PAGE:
Individuals who become deemed domiciled in the UK under the 15 out of 20 year rule in April 2017 (again, with the exception of returners), will be provided with an opportunity to rebase their offshore assets to their market value on 5 April 2017. This will mean that only gains accruing from 6 April 2017 onwards will be within the scope of UK capital gains tax upon the eventual sale of these offshore assets. The rebasing will only apply to assets held on 5 April 2017 that have been non-UK situated at any time from 16 March 2016 to 5 April 2017.
However, a key point here is that this opportunity will only be available to individuals who will become 'deemed' domiciled in the UK on 6 April 2017 and who have previously paid the RBC in a tax year prior to 2017/18.
As a result of the consultation process, the Government have revisited their original proposals for the creation of a "protected" trust regime for non-UK trusts settled by individuals before they become deemed domiciled in the UK. The result is an alternative approach where liability to income tax or capital gains tax is dependent upon the extent to which benefits or capital payments are received from the non-UK trust. Accordingly, new provisions have been announced which, in certain circumstances, will treat the settlor as the recipient of any benefits and capital payments received from the trust by a "close family member". Protected status will be available for non-UK trusts settled by individuals before they become deemed domiciled in the UK, and will continue provided the settlor makes no direct or indirect additions to the trust after they have become deemed domiciled in the UK. The Government have confirmed that protected trust status will not apply to settlors who become deemed domiciled under the 'returners' rule.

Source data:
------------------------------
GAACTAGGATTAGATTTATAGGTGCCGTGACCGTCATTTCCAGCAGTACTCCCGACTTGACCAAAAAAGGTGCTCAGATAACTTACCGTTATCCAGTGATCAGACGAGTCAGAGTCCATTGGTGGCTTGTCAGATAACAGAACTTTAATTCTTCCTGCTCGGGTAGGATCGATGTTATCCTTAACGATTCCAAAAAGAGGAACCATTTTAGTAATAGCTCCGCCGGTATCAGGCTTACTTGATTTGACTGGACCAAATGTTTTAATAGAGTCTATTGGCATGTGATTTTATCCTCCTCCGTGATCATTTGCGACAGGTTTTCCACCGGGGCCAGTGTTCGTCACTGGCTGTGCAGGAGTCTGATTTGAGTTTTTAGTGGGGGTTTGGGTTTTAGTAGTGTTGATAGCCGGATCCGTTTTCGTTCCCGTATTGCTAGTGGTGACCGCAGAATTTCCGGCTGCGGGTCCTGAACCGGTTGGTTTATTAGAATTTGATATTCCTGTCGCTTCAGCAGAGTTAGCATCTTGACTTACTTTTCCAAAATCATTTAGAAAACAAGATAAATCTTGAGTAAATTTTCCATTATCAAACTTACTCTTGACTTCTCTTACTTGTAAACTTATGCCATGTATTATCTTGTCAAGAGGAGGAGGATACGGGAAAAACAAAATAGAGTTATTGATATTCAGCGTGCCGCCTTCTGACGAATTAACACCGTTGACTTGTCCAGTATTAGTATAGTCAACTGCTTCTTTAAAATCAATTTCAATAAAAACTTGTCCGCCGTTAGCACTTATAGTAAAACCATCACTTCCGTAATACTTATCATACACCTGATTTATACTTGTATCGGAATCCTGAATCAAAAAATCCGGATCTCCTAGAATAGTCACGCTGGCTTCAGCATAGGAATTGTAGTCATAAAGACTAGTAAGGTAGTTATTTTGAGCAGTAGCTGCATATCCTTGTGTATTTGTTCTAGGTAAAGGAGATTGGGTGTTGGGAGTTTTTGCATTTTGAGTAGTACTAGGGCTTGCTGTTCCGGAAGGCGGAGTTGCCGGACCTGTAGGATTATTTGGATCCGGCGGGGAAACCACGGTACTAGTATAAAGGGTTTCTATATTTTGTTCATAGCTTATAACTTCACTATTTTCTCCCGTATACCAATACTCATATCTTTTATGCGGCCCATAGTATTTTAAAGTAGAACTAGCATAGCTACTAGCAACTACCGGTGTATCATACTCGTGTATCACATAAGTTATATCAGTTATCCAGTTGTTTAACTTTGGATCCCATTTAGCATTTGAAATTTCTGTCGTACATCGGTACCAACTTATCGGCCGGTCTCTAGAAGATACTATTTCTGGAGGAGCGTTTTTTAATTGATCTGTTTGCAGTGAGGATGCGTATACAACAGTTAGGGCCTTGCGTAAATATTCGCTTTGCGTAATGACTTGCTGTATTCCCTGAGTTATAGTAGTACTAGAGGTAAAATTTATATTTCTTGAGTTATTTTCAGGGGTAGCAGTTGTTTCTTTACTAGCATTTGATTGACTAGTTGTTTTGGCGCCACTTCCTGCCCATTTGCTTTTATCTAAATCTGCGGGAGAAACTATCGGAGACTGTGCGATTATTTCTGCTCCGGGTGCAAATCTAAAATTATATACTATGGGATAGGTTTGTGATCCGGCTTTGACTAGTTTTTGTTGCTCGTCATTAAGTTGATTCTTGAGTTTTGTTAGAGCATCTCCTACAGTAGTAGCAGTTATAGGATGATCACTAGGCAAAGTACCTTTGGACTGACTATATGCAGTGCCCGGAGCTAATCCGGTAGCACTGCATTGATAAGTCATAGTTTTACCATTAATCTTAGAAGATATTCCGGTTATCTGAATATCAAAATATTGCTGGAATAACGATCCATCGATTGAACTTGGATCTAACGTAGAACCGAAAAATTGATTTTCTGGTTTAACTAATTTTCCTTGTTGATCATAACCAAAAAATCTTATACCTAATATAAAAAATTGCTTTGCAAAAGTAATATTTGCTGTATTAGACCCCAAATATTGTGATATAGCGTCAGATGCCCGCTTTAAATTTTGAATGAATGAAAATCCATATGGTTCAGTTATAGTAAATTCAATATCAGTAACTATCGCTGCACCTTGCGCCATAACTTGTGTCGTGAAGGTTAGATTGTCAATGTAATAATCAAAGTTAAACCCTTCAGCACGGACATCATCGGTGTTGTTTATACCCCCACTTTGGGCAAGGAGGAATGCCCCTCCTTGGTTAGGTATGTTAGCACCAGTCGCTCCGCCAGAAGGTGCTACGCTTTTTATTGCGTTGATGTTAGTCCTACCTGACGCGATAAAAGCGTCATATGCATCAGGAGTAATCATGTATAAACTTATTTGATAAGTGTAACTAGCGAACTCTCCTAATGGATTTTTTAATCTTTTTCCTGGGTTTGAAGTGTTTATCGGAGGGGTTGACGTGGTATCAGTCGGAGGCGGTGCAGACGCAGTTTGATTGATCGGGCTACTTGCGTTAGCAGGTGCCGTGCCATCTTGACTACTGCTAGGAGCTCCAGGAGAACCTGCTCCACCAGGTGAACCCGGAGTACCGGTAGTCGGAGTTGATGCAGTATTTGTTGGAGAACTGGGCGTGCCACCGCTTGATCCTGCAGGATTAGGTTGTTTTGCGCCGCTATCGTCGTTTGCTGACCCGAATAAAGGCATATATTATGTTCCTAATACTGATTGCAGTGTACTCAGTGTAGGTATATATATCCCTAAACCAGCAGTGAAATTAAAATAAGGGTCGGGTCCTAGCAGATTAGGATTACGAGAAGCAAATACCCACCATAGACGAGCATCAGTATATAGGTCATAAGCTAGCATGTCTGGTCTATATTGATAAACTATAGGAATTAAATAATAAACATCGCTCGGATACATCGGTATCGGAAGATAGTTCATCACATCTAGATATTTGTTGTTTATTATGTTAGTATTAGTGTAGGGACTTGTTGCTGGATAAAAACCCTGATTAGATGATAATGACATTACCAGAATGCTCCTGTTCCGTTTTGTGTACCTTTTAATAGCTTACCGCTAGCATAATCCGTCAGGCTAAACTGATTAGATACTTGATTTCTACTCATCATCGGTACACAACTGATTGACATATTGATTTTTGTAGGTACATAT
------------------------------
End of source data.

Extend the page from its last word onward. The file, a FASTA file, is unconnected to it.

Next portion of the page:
The introduction of the new regime means that individuals who are currently non-UK domiciled may want to consider establishing a foreign trust before they become deemed UK-domiciled.
With these new rules coming into operation from 6 April 2017, employers will want to carefully consider the impact of the changes on their non-domiciled UK-based employee and assignee populations. We have outlined below a number of actions which an employer may wish to consider taking at this time.
1) Employers may wish to inform UK-based employees and assignees about the proposed changes, their timing and the potential need to take further advice. It may be that many impacted employees are fully aware of the changes, but it is almost certain that some will not be. In particular, it is important to note the following:
2) Employers may wish to review their assignee population to identify those non-UK domiciled individuals who will be impacted by the new rules and to consider the potential impact on their assignees under their global mobility policy. Adjustments may be required to policy to ensure that the original spirit of the policy is upheld in spite of the change in legislation.
Please do get in touch with your usual KPMG contact as soon as possible if you would like to discuss any of the above in detail. You can also email us at email@example.com.